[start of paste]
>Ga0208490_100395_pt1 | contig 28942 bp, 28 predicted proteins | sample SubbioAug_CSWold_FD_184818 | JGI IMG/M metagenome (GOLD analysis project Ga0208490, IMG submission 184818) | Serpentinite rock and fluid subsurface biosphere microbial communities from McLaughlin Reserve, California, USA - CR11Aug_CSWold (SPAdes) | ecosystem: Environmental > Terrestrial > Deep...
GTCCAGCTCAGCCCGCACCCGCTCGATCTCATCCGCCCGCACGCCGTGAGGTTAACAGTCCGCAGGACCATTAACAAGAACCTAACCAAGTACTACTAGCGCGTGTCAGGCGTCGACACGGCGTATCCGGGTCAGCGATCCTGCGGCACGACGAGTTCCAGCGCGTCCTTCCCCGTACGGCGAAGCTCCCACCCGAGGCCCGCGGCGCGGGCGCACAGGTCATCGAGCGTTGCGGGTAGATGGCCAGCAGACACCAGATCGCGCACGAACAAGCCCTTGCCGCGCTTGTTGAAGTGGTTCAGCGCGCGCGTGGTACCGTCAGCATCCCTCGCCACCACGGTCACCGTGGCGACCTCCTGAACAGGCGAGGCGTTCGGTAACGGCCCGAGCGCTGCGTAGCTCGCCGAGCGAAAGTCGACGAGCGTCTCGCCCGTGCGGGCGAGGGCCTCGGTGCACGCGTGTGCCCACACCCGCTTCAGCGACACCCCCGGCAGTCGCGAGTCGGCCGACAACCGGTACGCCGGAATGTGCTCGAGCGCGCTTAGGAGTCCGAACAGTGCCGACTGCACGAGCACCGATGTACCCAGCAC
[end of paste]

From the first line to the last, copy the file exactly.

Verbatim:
>Ga0208490_100395_pt1 | contig 28942 bp, 28 predicted proteins | sample SubbioAug_CSWold_FD_184818 | JGI IMG/M metagenome (GOLD analysis project Ga0208490, IMG submission 184818) | Serpentinite rock and fluid subsurface biosphere microbial communities from McLaughlin Reserve, California, USA - CR11Aug_CSWold (SPAdes) | ecosystem: Environmental > Terrestrial > Deep...
GTCCAGCTCAGCCCGCACCCGCTCGATCTCATCCGCCCGCACGCCGTGAGGTTAACAGTCCGCAGGACCATTAACAAGAACCTAACCAAGTACTACTAGCGCGTGTCAGGCGTCGACACGGCGTATCCGGGTCAGCGATCCTGCGGCACGACGAGTTCCAGCGCGTCCTTCCCCGTACGGCGAAGCTCCCACCCGAGGCCCGCGGCGCGGGCGCACAGGTCATCGAGCGTTGCGGGTAGATGGCCAGCAGACACCAGATCGCGCACGAACAAGCCCTTGCCGCGCTTGTTGAAGTGGTTCAGCGCGCGCGTGGTACCGTCAGCATCCCTCGCCACCACGGTCACCGTGGCGACCTCCTGAACAGGCGAGGCGTTCGGTAACGGCCCGAGCGCTGCGTAGCTCGCCGAGCGAAAGTCGACGAGCGTCTCGCCCGTGCGGGCGAGGGCCTCGGTGCACGCGTGTGCCCACACCCGCTTCAGCGACACCCCCGGCAGTCGCGAGTCGGCCGACAACCGGTACGCCGGAATGTGCTCGAGCGCGCTTAGGAGTCCGAACAGTGCCGACTGCACGAGCACCGATGTACCCAGCAC